Grammy Award for Best Metal Performance

Grammy Award for Best Metal Performance
Awarded forQuality performances in the heavy metal music genre
CountryUnited States
Presented byThe Recording Academy
First awarded1989
Currently held byHigh on Fire, "Electric Messiah" (

The Grammy Award for Best Metal Performance is an award presented at the Grammy Awards to recording artists for works (songs or albums) containing quality performances in the heavy metal music genre. The Grammy Awards is an annual ceremony, where honors in several categories are presented by The Recording Academy of the United States to "honor artistic achievement, technical proficiency and overall excellence in the recording industry, without regard to album sales or chart position".[1] The ceremony was established in 1958 and originally called the Gramophone Awards.[2]

The Recording Academy recognized heavy metal music artists for the first time at the 31st Annual Grammy Awards (1989). The category was originally presented as Best Hard Rock/Metal Performance Vocal or Instrumental, combining two of the most popular music genres of the 1980s.[3] Jethro Tull won that award for the album Crest of a Knave, beating Metallica, which were expected to win with the album ...And Justice for All. This choice led to widespread criticism of The Recording Academy, as journalists suggested that the music of Jethro Tull did not belong in the hard rock or heavy metal genres.[4][5] In response, The Recording Academy created the categories Best Hard Rock Performance and Best Metal Performance, separating the genres.

The Best Metal Performance category was first presented at the 32nd Annual Grammy Awards in 1990, and was again the subject of controversy when rock musician Chris Cornell (lead vocalist for the band Soundgarden) was perplexed by the organization's nomination of the band Dokken in this category.[6] Metallica won in the first three years. The awards were presented for the song "One", a cover version of Queen's "Stone Cold Crazy", and the album Metallica. During 2012–2013, the award was temporarily discontinued in a major overhaul of Grammy categories; all solo or duo/group performances in the hard rock and metal categories were shifted to the newly formed Best Hard Rock/Metal Performance category. However, in 2014, the Best Hard Rock/Metal Performance category was split, returning the Best Metal Performance category and recognizing quality hard rock performances in the Best Rock Performance category.[7]

As of 2011, Metallica holds the record for the most wins in this category, with a total of six. The bands Black Sabbath, Nine Inch Nails, Slayer, and Tool have each received the award twice. The band Ministry holds the record for the most nominations without a win, with six.


Four men in dark clothing on a stage; the man on the left has his arm raised in the air, while the third man from the left has his arms around the second and fourth.
Members of the six-time award-winning band, Metallica
A man wearing a black shirt singing into a microphone, in front of a drum kit.
Trent Reznor of the two-time award-winning band, Nine Inch Nails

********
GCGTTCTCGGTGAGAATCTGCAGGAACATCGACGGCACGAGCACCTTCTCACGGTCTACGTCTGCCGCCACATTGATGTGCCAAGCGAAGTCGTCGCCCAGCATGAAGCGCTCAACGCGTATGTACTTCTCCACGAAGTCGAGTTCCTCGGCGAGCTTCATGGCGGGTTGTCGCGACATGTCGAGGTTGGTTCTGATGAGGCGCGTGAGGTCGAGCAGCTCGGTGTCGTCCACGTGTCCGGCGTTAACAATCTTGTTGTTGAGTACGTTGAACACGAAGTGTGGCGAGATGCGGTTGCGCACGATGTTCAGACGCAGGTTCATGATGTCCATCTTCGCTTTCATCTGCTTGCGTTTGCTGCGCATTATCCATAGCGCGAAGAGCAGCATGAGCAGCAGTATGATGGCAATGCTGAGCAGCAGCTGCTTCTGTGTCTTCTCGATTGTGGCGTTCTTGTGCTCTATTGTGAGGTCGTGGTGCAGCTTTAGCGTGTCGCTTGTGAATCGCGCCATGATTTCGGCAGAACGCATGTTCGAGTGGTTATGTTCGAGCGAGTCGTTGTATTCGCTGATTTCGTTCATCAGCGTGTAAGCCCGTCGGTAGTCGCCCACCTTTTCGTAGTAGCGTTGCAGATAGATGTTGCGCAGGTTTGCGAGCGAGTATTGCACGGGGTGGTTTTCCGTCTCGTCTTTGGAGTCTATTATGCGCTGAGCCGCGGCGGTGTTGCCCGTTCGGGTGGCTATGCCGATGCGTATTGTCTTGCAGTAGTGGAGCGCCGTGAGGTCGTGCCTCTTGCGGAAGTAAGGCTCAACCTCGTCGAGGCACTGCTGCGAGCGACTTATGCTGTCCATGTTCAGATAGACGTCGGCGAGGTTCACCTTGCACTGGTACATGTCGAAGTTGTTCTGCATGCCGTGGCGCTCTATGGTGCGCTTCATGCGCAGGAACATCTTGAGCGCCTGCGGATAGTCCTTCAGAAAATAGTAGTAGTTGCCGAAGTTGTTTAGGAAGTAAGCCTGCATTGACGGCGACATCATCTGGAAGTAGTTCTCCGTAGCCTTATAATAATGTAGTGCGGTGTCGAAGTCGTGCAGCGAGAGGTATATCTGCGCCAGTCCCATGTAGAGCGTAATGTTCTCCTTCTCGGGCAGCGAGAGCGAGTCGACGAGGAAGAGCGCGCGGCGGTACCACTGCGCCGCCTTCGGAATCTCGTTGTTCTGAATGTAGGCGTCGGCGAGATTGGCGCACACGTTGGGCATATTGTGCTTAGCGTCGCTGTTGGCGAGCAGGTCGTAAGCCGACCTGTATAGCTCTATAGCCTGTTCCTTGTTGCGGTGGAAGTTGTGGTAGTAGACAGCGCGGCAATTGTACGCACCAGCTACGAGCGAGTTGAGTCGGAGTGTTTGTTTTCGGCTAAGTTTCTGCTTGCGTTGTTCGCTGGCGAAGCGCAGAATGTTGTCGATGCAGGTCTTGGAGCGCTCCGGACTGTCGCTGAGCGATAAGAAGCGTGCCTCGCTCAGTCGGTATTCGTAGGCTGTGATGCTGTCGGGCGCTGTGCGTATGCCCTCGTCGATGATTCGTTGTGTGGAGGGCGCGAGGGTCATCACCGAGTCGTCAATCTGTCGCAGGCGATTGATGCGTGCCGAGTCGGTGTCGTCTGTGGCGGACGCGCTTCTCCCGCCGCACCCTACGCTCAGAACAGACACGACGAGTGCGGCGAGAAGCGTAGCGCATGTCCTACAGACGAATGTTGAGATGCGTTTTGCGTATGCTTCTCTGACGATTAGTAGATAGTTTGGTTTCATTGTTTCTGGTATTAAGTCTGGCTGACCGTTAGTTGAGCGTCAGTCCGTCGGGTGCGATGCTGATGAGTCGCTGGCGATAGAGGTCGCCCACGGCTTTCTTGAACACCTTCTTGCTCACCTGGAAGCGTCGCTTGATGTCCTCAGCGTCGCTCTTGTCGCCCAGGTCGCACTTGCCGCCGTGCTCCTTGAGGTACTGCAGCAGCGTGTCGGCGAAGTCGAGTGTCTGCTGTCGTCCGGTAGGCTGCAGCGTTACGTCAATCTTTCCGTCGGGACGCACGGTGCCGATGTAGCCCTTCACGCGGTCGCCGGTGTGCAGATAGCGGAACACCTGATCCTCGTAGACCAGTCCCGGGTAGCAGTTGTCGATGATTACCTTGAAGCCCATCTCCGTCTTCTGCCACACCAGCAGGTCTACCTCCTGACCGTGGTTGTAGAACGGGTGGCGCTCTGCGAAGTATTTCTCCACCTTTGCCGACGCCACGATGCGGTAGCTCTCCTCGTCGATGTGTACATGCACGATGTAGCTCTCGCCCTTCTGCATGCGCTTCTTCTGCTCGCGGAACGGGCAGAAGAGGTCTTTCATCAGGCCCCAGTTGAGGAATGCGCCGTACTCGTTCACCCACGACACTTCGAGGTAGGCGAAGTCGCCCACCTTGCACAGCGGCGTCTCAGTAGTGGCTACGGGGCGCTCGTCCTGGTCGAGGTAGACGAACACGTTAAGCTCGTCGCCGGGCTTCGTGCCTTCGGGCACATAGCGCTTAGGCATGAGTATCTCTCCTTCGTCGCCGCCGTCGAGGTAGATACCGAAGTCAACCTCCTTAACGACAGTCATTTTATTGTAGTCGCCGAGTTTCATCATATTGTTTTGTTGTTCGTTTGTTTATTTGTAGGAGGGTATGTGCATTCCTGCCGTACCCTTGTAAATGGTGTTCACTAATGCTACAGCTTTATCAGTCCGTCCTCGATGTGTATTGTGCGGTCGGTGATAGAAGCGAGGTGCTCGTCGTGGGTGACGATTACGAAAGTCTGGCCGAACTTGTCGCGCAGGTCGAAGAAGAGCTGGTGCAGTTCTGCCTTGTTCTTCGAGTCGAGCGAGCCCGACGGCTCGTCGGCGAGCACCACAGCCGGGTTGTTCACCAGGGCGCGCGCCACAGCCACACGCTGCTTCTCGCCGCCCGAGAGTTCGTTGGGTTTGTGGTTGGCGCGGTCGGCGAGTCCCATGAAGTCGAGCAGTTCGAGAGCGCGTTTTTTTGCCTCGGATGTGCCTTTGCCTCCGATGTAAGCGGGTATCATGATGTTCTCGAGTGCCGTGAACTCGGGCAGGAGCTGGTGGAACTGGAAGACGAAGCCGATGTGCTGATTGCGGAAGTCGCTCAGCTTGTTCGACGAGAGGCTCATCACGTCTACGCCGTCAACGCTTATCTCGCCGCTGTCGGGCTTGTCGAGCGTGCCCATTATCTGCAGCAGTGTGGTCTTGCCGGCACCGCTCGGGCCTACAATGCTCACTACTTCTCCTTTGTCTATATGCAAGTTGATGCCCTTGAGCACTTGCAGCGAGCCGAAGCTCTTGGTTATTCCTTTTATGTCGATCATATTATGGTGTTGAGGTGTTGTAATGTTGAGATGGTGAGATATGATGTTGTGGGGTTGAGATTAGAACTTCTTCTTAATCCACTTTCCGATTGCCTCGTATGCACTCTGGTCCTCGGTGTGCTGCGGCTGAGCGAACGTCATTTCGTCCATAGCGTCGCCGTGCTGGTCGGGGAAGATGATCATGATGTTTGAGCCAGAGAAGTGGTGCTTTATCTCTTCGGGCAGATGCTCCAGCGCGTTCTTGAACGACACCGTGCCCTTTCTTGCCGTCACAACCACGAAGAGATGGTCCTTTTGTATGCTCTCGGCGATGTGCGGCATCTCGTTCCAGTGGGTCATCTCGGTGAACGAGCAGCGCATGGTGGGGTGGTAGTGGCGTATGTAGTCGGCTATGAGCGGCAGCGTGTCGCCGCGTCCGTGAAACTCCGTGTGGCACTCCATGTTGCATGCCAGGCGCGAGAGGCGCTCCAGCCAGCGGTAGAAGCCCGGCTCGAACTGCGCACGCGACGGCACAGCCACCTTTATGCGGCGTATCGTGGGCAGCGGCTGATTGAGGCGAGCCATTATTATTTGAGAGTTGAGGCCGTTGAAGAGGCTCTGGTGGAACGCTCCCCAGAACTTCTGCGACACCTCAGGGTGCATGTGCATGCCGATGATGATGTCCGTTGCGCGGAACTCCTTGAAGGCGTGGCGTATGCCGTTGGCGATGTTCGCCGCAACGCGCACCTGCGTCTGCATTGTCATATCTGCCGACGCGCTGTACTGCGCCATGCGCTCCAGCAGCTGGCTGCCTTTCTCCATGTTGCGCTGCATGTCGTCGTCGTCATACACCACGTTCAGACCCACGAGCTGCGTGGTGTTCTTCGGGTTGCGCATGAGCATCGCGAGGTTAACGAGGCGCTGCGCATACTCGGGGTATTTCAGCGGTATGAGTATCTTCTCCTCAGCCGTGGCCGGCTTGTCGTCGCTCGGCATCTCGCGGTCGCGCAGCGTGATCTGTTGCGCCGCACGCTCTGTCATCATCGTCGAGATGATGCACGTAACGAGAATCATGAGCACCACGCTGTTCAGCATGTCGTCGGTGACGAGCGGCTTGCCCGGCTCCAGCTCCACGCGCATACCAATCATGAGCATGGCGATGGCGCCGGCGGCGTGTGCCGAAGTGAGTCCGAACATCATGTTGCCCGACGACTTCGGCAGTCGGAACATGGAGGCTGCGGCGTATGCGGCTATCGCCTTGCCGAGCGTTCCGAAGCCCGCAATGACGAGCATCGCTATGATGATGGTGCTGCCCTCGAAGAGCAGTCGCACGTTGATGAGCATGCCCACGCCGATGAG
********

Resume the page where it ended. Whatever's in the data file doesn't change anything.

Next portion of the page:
A man with red coloring on his dark hair, wearing sunglasses, necklaces, and a black suit. He is seated on a red chair, and two people are also seated in the background.
1994 award winner, Ozzy Osbourne
A man with his eyes closed and mouth open, holding a microphone; he is wearing dark clothing and wrist bands.
Jonathan Davis of the 2003 award-winning band, Korn
A man wearing a black shirt, looking down and playing a bass guitar.
Lemmy of the 2005 award-winning band, Motörhead
Black and white image of three men wearing jackets and masks over their faces. The one in the forefront is bend over, holding a guitar.
Members of the 2006 award-winning band, Slipknot
Three men on a stage, all holding guitars. All three are wearing black clothing, and audio equipment can be seen both in front of and behind them.
Members of the two-time award-winning band, Slayer
Four men standing next to one another on a stage, three of which are holding guitars. All four men are wearing black clothing, and some of the articles of clothing are studded.
Members of the 2010 award-winning band, Judas Priest
Members of the 2011 award-winning band, Iron Maiden
Members of the two-time award-winning band, Black Sabbath
Year[I] Performing artist(s) Work Nominees Ref.
1990 Metallica "One" [8]
1991 Metallica "Stone Cold Crazy" [9]
1992 Metallica Metallica [10]
1993 Nine Inch Nails "Wish" [11]
1994 Ozzy Osbourne "I Don't Want to Change the World" (live) [12]
1995 Soundgarden "Spoonman" [13]
1996 Nine Inch Nails "Happiness in Slavery" (live) [14]
1997 Rage Against the Machine "Tire Me" [16]
1998 Tool "Ænema" [17]
1999 Metallica "Better Than You" [18]
2000 Black Sabbath "Iron Man" (live) [19]
2001 Deftones "Elite" [20]
2002 Tool "Schism" [21]
2003 Korn "Here to Stay" [22]
2004 Metallica "St. Anger" [23]
2005 Motörhead "Whiplash" [24]
2006 Slipknot "Before I Forget" [25]
2007 Slayer "Eyes of the Insane" [26]
2008 Slayer "Final Six" [27]
2009 Metallica "My Apocalypse" [28]
2010 Judas Priest "Dissident Aggressor" (live) [29]
2011 Iron Maiden "El Dorado" [30]
2014 Black Sabbath "God Is Dead?" [31]
2015 Tenacious D "The Last in Line" [32]
2016 Ghost "Cirice" [33]
2017 Megadeth "Dystopia" [34]
2018 Mastodon "Sultan's Curse" [35]
2019 High on Fire "Electric Messiah" [36]

^[I] Each year is linked to the article about the Grammy Awards held that year.

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